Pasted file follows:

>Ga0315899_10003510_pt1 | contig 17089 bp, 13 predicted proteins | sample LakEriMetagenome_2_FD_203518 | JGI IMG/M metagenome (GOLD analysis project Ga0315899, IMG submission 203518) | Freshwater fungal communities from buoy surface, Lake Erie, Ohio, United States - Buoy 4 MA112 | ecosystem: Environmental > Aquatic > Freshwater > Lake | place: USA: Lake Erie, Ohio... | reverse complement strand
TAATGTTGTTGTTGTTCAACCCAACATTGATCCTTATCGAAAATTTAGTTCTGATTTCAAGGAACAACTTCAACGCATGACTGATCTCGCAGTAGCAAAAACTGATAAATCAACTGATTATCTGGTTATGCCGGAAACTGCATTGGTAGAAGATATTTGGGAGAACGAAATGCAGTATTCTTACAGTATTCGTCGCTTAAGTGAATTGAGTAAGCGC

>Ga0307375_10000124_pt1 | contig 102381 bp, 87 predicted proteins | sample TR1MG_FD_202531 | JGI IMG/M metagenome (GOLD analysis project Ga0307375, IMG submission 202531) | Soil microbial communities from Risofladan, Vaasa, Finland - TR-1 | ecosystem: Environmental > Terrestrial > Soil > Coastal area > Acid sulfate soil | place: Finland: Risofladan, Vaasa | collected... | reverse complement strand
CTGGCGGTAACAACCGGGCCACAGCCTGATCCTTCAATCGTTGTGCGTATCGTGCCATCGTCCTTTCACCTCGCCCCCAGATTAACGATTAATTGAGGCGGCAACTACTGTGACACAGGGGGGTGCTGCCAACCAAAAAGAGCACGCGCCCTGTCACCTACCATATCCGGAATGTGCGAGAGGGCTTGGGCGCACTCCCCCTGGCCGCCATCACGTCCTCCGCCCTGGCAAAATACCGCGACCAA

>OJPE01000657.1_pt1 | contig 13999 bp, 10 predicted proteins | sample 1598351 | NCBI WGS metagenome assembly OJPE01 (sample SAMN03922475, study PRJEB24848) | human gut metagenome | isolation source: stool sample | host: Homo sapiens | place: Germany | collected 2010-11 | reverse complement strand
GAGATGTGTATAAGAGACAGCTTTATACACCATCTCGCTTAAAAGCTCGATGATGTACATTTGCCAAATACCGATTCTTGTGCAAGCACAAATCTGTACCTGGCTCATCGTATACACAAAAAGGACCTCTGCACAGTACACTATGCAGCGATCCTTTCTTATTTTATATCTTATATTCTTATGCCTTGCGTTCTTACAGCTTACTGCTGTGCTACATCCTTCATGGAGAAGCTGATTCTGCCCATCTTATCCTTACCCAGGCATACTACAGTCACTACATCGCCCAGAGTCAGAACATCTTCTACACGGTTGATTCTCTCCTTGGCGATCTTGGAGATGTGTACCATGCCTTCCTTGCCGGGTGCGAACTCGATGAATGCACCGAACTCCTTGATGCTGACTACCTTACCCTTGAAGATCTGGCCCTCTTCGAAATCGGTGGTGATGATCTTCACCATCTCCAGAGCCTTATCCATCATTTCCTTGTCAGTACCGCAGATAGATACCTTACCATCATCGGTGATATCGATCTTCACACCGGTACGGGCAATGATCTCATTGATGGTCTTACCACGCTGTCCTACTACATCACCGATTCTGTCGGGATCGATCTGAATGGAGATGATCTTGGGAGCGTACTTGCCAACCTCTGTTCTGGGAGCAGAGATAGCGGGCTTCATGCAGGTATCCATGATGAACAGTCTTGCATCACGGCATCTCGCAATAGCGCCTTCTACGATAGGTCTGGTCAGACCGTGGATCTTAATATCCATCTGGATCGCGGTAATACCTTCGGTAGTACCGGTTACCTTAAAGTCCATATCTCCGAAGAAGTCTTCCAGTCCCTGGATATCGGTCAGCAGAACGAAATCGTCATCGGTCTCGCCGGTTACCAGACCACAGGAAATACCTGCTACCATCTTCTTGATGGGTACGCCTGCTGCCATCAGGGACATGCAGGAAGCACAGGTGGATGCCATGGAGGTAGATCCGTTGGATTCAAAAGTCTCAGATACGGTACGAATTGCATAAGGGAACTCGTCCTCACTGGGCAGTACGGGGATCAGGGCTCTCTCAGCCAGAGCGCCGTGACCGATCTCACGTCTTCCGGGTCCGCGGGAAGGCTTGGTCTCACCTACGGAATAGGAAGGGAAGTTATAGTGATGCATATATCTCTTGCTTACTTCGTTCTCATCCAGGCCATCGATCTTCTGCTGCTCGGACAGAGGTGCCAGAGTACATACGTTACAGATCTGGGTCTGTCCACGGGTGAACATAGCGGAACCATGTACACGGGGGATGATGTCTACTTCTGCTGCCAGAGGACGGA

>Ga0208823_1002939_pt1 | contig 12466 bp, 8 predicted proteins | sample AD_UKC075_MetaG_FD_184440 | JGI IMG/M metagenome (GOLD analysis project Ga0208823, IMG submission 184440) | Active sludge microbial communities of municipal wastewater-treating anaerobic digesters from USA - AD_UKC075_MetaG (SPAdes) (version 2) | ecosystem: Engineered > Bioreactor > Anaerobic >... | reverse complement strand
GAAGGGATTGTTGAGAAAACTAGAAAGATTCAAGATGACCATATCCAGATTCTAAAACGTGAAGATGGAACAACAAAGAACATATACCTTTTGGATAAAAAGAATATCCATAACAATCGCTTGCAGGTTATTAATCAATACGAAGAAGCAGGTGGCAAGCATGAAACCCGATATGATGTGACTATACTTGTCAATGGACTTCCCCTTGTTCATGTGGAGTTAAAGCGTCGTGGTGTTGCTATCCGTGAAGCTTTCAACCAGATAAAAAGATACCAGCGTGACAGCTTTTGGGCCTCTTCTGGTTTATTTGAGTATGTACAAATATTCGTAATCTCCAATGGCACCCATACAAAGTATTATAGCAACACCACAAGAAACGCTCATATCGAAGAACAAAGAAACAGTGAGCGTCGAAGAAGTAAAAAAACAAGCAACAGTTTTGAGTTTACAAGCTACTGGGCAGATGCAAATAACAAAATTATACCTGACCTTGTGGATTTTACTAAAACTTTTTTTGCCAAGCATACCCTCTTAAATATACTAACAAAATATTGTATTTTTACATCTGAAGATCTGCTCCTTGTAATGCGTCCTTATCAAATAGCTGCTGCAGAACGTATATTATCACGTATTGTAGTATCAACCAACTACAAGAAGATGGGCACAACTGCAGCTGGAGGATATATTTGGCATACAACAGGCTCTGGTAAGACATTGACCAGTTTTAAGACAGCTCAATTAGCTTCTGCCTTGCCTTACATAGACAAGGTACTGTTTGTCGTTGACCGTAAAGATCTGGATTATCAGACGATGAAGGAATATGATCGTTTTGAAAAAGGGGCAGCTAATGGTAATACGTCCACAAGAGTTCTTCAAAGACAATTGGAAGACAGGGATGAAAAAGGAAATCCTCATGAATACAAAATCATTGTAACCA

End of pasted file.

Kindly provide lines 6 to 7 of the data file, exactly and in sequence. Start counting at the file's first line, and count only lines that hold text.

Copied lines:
GAGATGTGTATAAGAGACAGCTTTATACACCATCTCGCTTAAAAGCTCGATGATGTACATTTGCCAAATACCGATTCTTGTGCAAGCACAAATCTGTACCTGGCTCATCGTATACACAAAAAGGACCTCTGCACAGTACACTATGCAGCGATCCTTTCTTATTTTATATCTTATATTCTTATGCCTTGCGTTCTTACAGCTTACTGCTGTGCTACATCCTTCATGGAGAAGCTGATTCTGCCCATCTTATCCTTACCCAGGCATACTACAGTCACTACATCGCCCAGAGTCAGAACATCTTCTACACGGTTGATTCTCTCCTTGGCGATCTTGGAGATGTGTACCATGCCTTCCTTGCCGGGTGCGAACTCGATGAATGCACCGAACTCCTTGATGCTGACTACCTTACCCTTGAAGATCTGGCCCTCTTCGAAATCGGTGGTGATGATCTTCACCATCTCCAGAGCCTTATCCATCATTTCCTTGTCAGTACCGCAGATAGATACCTTACCATCATCGGTGATATCGATCTTCACACCGGTACGGGCAATGATCTCATTGATGGTCTTACCACGCTGTCCTACTACATCACCGATTCTGTCGGGATCGATCTGAATGGAGATGATCTTGGGAGCGTACTTGCCAACCTCTGTTCTGGGAGCAGAGATAGCGGGCTTCATGCAGGTATCCATGATGAACAGTCTTGCATCACGGCATCTCGCAATAGCGCCTTCTACGATAGGTCTGGTCAGACCGTGGATCTTAATATCCATCTGGATCGCGGTAATACCTTCGGTAGTACCGGTTACCTTAAAGTCCATATCTCCGAAGAAGTCTTCCAGTCCCTGGATATCGGTCAGCAGAACGAAATCGTCATCGGTCTCGCCGGTTACCAGACCACAGGAAATACCTGCTACCATCTTCTTGATGGGTACGCCTGCTGCCATCAGGGACATGCAGGAAGCACAGGTGGATGCCATGGAGGTAGATCCGTTGGATTCAAAAGTCTCAGATACGGTACGAATTGCATAAGGGAACTCGTCCTCACTGGGCAGTACGGGGATCAGGGCTCTCTCAGCCAGAGCGCCGTGACCGATCTCACGTCTTCCGGGTCCGCGGGAAGGCTTGGTCTCACCTACGGAATAGGAAGGGAAGTTATAGTGATGCATATATCTCTTGCTTACTTCGTTCTCATCCAGGCCATCGATCTTCTGCTGCTCGGACAGAGGTGCCAGAGTACATACGTTACAGATCTGGGTCTGTCCACGGGTGAACATAGCGGAACCATGTACACGGGGGATGATGTCTACTTCTGCTGCCAGAGGACGGA

>Ga0208823_1002939_pt1 | contig 12466 bp, 8 predicted proteins | sample AD_UKC075_MetaG_FD_184440 | JGI IMG/M metagenome (GOLD analysis project Ga0208823, IMG submission 184440) | Active sludge microbial communities of municipal wastewater-treating anaerobic digesters from USA - AD_UKC075_MetaG (SPAdes) (version 2) | ecosystem: Engineered > Bioreactor > Anaerobic >... | reverse complement strand